September means a return to routine, and therefore for many a return to school, college and university. And not only for kids, but teachers too, while parents also return to the routine of getting their kids to school in the morning and getting them to bed at a certain time every night. For grandparents it often means back to a life of seeing their grandchildren only sporadically rather than regularly or even continuously if they’ve been looking after them during the long summer break.
For some in this part of the world it means a whole new life as two and three year-olds start P3 (nursery or pre-school), and for eleven and twelve year-olds it means starting a new school as they begin their secondary education. A new school also awaits those who’ve moved house over the summer.
For many of those beginning university it’s the start of independence, to a degree anyway, as they leave home and settle in at a student residence, living without their parents or guardians for the first time.
And for those who left school in the spring it’s the first time they can recall not having to go to school every morning, that routine being replaced by a new life of challenges as they seek to make a start in the adult world.
For teachers, September brings a new set of faces, making them feel older as the faces seem to get younger each year. And for a small part of the population –those who are home schooled like Oliver Holmes-Gunning on pages 22-23 of this edition– the new academic year doesn’t entail such a transition, but rather a return to the study routine after a well-earned break.
Whatever your situation, the new academic year brings new beginnings and new challenges with the beautiful –and cooler– autumn weather. On the following pages you will find articles about less common aspects of education, including homeschooling and older people returning to their studies. Also, as the lives of parents become more and more challenging, we have a fascinating interview on how to maintain some of the traditional values of parenting and not get caught up in hyper-parenting –or the modern way we have of making our children the centre of everything.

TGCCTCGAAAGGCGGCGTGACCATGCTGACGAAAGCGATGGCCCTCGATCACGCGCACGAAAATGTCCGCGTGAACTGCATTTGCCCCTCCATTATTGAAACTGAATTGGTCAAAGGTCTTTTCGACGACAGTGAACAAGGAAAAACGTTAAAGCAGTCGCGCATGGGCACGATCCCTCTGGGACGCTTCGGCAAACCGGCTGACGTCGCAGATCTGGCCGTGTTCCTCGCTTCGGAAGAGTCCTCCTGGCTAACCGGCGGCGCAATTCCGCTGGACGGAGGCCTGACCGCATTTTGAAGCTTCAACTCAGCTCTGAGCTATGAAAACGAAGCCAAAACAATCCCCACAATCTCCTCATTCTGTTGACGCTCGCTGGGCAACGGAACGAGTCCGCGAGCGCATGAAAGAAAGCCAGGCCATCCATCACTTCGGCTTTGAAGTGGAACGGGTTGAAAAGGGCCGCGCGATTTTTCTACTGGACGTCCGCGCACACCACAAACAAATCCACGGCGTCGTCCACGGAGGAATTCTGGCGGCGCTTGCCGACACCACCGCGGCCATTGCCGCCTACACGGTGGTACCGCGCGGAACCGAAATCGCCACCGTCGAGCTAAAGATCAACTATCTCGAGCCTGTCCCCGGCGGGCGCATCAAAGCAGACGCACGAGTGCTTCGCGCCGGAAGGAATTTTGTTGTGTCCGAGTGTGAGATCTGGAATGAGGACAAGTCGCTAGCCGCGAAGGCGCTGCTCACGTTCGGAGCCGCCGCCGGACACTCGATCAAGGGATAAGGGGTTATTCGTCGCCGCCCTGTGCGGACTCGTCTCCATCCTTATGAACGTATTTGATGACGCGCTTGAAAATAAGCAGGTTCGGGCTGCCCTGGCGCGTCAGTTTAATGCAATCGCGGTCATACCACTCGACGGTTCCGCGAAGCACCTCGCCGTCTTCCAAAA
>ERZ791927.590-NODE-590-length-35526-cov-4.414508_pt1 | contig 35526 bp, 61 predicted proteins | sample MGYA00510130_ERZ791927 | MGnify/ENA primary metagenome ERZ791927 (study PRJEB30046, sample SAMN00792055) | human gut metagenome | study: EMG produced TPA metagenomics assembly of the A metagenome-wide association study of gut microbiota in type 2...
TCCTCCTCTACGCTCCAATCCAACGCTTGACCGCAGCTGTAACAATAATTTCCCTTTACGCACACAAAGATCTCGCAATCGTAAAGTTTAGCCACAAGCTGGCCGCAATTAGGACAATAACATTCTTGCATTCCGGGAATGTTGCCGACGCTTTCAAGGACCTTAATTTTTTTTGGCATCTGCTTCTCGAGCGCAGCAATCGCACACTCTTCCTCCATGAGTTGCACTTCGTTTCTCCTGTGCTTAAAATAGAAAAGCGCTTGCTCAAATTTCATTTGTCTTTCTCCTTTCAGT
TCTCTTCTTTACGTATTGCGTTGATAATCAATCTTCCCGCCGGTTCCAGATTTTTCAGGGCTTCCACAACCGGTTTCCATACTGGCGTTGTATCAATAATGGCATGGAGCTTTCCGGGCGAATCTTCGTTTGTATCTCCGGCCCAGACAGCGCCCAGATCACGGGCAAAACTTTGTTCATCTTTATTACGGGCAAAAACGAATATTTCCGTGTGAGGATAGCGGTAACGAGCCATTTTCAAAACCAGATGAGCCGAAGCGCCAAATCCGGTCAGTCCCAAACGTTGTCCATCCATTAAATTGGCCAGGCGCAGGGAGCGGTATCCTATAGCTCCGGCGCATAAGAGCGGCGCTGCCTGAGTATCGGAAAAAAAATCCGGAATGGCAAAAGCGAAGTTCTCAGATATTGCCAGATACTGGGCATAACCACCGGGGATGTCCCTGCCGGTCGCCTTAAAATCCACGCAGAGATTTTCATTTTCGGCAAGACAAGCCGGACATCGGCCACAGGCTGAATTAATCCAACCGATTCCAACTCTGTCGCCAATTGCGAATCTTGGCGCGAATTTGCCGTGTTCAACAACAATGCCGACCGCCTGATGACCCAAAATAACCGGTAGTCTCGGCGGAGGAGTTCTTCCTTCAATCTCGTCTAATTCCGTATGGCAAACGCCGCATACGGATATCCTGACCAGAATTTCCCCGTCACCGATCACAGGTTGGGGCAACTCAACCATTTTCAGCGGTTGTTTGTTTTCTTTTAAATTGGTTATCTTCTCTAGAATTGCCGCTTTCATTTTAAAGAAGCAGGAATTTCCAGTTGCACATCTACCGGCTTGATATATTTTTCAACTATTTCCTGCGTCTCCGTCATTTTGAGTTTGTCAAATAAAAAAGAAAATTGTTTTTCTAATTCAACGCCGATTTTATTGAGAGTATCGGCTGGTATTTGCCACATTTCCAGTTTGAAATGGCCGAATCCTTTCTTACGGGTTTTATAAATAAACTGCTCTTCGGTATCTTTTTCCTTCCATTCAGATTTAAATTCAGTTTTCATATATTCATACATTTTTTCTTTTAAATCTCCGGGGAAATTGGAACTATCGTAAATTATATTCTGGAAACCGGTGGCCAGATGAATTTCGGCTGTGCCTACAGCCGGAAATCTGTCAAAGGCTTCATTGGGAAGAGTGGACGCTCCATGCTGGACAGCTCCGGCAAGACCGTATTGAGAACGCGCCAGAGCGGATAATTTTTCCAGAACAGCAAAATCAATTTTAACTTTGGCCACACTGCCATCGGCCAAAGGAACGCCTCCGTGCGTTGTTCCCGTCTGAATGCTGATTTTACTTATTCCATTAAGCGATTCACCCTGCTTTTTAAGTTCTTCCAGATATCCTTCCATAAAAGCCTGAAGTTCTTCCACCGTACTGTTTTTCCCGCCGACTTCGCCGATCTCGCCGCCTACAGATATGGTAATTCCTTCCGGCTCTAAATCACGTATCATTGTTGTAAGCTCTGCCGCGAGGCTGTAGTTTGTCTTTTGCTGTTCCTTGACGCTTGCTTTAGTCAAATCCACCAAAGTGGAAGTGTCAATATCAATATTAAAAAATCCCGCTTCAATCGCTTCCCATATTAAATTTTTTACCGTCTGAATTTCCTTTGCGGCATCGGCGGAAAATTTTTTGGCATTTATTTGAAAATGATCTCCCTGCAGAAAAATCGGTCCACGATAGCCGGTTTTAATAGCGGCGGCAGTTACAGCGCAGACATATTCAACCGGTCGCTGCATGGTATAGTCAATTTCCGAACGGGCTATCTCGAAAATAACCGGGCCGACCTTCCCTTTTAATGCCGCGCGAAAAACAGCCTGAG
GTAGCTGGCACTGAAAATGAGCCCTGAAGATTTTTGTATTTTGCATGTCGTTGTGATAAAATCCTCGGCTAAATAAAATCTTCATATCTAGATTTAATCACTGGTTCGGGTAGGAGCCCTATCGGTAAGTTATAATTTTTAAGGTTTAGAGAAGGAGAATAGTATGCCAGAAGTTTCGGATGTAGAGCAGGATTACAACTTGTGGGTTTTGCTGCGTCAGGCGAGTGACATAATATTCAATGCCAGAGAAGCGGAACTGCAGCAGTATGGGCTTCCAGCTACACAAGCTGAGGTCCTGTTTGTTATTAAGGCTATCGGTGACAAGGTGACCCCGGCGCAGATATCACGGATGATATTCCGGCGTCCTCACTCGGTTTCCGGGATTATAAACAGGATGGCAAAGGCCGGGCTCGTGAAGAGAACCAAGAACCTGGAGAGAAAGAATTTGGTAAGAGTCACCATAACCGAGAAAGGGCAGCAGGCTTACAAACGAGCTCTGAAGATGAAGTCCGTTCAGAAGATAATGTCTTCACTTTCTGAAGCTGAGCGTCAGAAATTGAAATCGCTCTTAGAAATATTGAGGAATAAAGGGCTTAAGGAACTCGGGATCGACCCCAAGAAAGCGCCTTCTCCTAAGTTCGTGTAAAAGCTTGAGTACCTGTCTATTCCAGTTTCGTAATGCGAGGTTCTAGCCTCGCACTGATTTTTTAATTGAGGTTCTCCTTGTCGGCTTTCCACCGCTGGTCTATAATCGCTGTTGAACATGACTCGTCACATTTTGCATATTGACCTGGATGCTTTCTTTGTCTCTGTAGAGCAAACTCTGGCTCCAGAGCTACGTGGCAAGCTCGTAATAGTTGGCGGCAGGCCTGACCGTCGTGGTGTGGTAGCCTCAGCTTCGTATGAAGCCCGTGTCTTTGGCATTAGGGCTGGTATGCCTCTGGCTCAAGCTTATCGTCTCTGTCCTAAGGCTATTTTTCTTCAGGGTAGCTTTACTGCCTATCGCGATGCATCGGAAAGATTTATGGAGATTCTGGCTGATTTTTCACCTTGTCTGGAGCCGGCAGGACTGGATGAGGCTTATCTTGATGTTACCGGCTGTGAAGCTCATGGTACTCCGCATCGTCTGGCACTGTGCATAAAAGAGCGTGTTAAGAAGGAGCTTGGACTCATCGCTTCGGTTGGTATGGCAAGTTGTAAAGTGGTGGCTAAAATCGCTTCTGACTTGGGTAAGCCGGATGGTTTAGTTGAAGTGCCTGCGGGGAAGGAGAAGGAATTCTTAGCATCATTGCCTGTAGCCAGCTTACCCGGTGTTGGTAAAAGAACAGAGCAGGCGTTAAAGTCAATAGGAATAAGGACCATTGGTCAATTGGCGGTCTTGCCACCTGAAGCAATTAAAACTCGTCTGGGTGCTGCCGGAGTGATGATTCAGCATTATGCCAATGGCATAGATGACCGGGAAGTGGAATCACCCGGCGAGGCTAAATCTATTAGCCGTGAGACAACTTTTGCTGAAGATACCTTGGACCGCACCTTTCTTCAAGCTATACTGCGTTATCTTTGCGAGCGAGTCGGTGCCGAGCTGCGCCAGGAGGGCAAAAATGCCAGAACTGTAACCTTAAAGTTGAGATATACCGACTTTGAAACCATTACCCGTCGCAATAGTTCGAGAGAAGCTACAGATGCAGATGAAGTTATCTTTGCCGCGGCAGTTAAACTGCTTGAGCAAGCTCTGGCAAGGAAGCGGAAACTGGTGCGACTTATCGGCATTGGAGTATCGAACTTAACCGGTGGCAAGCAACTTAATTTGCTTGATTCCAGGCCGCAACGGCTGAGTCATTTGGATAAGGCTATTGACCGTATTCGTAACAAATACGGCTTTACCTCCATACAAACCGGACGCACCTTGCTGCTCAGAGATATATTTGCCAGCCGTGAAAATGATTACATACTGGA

Eurobarometer data reveal that Spain has one of the lowest levels of English in Europe, above only Hungary. According to the latest study, only 22% of Spaniards over the age of 18 are fluent in the language and 7% claim to have an advanced level. Compare that to countries like Holland, with 90% of English language proficiency, Sweden and Denmark with 86%, Austria and Cyprus with 73% or Finland with 70%, and the difference is alarming.
Although English continues to be a cause for concern for many people, especially parents, such data are not available for Catalonia and can be expected to be much higher, given the excellent academic results of students in Catalonia published each year. In addition, Barcelona is a hub for TEFL training (Teaching English as a Foreign Language), with large numbers of teachers either learning the trade or furthering their skills on general and advanced training courses in the Catalan capital.
Of course, the Internet is also playing a huge role in turning local students away from the traditional fallacy that English is a subject to be learnt and highlighting its importance as a communication tool, meaning that the younger generations do not find the language as threatening as previous generations and are losing their fear of it. Most language learning experts agree that the best way to learn a foreign language is to be immersed in it, and the Internet allows everyone to do that in areas that are familiar to them and/or they are interested in. Here at Catalonia Today we strive to help in that respect, providing written and multimedia content for locals to read and watch all they like about Catalan issues in English. As well as this magazine, there is also English Hour on El Punt Avui TV and online, and we provide a page of news in El Punt Avui newspaper in English every day.